Your students will love learning all about a new letter team while listening to a funny read aloud about an ocean creature! This can be used as a stand alone or support lesson for the **SSSHHHH** lesson plan.
Just like vowel teams, consonant digraphs require special attention from both students and teacher alike. If you want a little help teaching consonant digraphs, get your students plugged into the worksheets Education.com has provided below. When it’s time to spice up their learning, use games and activities that highlight one of the best digraphs of all, the ‘pl’ in play.
Once students learn the main sounds associated with the consonants of the alphabet, they will realize that the 21 sounds they represent are a bit shy of the 44 sounds that make up the words in the English language. Many of these sounds are made by letter combinations like vowel and consonant digraphs.
The word digraph is made up of two parts. “Di” means two or twice, while “graph” means something that is written. While similar, digraphs are different from consonant blends, which are when the two individual sounds are both pronounced distinctly. A digraph is when two letters are used together to create a single new sound. This sound is either a diphthong or a monophthong.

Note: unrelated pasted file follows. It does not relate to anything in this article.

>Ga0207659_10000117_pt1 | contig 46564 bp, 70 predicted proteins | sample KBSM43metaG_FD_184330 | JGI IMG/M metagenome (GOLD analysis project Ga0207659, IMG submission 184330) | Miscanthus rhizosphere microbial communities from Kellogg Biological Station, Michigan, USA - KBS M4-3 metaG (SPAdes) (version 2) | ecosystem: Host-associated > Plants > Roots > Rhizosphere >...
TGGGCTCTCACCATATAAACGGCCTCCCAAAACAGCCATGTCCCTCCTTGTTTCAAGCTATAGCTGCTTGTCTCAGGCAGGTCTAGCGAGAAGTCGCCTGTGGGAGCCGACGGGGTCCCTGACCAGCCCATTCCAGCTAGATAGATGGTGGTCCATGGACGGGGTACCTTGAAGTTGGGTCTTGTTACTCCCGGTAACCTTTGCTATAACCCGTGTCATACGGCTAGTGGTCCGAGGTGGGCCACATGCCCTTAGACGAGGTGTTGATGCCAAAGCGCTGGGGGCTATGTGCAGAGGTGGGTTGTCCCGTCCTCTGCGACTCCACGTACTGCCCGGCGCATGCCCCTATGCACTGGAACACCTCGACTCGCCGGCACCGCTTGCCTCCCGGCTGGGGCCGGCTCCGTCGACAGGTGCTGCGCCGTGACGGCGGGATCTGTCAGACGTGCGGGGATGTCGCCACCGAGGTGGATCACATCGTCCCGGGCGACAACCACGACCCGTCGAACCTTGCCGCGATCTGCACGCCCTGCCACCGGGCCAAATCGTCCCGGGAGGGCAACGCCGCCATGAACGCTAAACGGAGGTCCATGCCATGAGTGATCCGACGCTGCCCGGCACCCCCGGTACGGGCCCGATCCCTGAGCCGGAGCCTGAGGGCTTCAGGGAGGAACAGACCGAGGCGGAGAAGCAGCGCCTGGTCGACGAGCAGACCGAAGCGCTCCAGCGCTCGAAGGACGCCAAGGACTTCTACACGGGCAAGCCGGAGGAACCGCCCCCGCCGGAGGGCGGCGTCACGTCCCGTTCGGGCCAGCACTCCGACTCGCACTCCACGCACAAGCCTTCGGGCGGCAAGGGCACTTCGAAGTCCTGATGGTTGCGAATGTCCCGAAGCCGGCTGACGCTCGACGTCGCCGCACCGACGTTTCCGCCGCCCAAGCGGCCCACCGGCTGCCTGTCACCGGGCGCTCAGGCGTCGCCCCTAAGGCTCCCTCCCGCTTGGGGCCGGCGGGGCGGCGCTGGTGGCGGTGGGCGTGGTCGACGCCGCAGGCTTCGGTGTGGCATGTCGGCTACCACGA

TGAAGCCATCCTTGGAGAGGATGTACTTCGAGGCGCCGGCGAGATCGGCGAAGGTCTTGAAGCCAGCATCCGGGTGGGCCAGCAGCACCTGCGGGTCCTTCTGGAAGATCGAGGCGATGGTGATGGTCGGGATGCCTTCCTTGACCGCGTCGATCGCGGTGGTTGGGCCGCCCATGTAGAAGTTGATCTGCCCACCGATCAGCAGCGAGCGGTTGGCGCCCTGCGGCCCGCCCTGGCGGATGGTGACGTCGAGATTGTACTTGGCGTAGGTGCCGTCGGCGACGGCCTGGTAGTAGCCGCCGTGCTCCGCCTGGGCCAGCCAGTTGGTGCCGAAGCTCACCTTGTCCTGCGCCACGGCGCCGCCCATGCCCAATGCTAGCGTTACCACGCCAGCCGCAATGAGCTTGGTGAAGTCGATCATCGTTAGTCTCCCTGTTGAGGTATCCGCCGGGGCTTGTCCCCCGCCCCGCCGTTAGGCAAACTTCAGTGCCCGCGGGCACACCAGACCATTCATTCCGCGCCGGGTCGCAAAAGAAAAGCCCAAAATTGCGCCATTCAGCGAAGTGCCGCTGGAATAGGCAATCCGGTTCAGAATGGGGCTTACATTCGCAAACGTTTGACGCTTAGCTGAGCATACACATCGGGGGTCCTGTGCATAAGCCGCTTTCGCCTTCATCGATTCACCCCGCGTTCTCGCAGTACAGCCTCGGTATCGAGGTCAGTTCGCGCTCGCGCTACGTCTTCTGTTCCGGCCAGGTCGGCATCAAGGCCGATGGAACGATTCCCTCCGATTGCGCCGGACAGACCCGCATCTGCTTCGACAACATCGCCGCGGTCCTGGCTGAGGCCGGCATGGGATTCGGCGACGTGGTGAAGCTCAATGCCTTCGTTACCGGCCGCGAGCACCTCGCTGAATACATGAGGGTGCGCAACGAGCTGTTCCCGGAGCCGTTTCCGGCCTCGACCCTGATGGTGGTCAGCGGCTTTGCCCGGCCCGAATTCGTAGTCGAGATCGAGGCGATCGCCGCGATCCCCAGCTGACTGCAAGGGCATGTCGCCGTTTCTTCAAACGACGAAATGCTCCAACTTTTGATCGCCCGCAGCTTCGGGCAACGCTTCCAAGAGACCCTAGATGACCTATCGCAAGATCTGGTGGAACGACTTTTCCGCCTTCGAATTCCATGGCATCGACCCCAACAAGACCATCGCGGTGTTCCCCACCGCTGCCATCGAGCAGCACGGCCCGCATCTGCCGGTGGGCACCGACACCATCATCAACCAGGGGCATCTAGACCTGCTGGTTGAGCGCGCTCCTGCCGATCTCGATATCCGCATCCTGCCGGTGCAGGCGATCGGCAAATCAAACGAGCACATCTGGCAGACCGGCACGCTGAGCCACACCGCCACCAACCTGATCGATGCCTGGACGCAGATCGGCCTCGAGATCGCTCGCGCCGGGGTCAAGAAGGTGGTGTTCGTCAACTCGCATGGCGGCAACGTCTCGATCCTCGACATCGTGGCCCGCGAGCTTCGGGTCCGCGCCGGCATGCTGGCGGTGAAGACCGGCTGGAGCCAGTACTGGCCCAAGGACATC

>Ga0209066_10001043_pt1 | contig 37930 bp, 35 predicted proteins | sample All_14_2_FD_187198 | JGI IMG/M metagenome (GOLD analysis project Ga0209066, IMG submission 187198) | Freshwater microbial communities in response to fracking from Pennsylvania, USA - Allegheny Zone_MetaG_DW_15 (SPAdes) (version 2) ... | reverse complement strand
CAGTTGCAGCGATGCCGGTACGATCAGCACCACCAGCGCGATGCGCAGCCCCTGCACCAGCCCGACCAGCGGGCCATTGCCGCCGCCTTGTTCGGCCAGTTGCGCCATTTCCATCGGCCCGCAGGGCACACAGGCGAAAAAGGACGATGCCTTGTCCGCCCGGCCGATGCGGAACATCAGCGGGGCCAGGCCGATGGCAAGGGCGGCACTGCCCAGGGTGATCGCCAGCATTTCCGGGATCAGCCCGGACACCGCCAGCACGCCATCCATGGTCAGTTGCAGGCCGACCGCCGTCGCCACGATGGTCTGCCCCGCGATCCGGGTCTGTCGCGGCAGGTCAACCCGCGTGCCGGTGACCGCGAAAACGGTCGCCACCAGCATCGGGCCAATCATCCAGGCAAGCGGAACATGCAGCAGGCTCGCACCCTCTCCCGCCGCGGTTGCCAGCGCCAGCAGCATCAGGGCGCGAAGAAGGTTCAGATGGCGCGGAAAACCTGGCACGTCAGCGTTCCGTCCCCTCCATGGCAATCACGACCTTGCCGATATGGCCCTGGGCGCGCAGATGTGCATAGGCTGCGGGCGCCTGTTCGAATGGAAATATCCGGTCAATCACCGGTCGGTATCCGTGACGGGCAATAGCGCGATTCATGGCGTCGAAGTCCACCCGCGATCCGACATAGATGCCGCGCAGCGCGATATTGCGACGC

Some consonant digraphs make already existing sounds:
The “wh” digraph makes the “w” sound as seen in where, when, and why.
The digraph of “gh” can be used to make the “g” sound as in ghost and ghoul, or the “f” sound as in rough and tough. It can also make no sound as seen in height.
The “ph” digraph also makes the “f” sound as in pharmacy and the word digraph itself.
Other digraphs make entirely new sounds:
SH - shell, shed, dash
CH - change, charge, bunch
TH - that, this, with, throttle
There are many consonant digraphs students will encounter as they increase their phonological awareness. Using the resources provided by Education.com above when working with students may help them gain understanding of these digraphs and how they are used.